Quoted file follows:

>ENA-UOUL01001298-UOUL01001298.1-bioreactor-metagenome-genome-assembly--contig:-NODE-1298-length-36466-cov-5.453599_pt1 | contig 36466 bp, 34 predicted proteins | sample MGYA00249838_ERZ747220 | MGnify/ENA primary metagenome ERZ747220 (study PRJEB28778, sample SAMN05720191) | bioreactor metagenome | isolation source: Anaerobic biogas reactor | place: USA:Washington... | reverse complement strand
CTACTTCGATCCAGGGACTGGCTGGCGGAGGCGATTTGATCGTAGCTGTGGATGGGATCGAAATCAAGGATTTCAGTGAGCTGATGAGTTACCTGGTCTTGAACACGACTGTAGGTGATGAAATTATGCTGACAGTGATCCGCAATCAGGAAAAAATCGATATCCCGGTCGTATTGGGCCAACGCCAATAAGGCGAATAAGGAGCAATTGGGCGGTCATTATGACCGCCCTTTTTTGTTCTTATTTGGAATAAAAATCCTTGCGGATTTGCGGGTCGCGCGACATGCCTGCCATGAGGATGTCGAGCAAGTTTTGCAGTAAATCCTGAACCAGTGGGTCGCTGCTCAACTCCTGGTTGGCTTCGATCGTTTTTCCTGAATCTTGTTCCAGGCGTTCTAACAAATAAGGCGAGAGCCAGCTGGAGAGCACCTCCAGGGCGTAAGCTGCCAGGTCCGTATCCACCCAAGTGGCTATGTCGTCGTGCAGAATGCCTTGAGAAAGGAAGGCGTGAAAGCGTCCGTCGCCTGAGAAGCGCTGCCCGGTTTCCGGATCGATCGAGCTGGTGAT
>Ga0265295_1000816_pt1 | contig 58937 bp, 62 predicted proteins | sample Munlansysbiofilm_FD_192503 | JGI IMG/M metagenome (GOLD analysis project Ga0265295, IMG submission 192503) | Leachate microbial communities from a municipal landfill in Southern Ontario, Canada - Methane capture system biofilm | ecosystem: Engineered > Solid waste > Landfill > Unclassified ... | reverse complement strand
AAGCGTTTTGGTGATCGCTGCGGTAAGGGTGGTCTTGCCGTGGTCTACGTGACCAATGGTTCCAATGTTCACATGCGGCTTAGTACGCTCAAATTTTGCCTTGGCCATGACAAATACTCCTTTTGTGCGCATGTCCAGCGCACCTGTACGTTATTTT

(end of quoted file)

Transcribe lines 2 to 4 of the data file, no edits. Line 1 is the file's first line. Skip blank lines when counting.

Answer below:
CTACTTCGATCCAGGGACTGGCTGGCGGAGGCGATTTGATCGTAGCTGTGGATGGGATCGAAATCAAGGATTTCAGTGAGCTGATGAGTTACCTGGTCTTGAACACGACTGTAGGTGATGAAATTATGCTGACAGTGATCCGCAATCAGGAAAAAATCGATATCCCGGTCGTATTGGGCCAACGCCAATAAGGCGAATAAGGAGCAATTGGGCGGTCATTATGACCGCCCTTTTTTGTTCTTATTTGGAATAAAAATCCTTGCGGATTTGCGGGTCGCGCGACATGCCTGCCATGAGGATGTCGAGCAAGTTTTGCAGTAAATCCTGAACCAGTGGGTCGCTGCTCAACTCCTGGTTGGCTTCGATCGTTTTTCCTGAATCTTGTTCCAGGCGTTCTAACAAATAAGGCGAGAGCCAGCTGGAGAGCACCTCCAGGGCGTAAGCTGCCAGGTCCGTATCCACCCAAGTGGCTATGTCGTCGTGCAGAATGCCTTGAGAAAGGAAGGCGTGAAAGCGTCCGTCGCCTGAGAAGCGCTGCCCGGTTTCCGGATCGATCGAGCTGGTGAT
>Ga0265295_1000816_pt1 | contig 58937 bp, 62 predicted proteins | sample Munlansysbiofilm_FD_192503 | JGI IMG/M metagenome (GOLD analysis project Ga0265295, IMG submission 192503) | Leachate microbial communities from a municipal landfill in Southern Ontario, Canada - Methane capture system biofilm | ecosystem: Engineered > Solid waste > Landfill > Unclassified ... | reverse complement strand
AAGCGTTTTGGTGATCGCTGCGGTAAGGGTGGTCTTGCCGTGGTCTACGTGACCAATGGTTCCAATGTTCACATGCGGCTTAGTACGCTCAAATTTTGCCTTGGCCATGACAAATACTCCTTTTGTGCGCATGTCCAGCGCACCTGTACGTTATTTT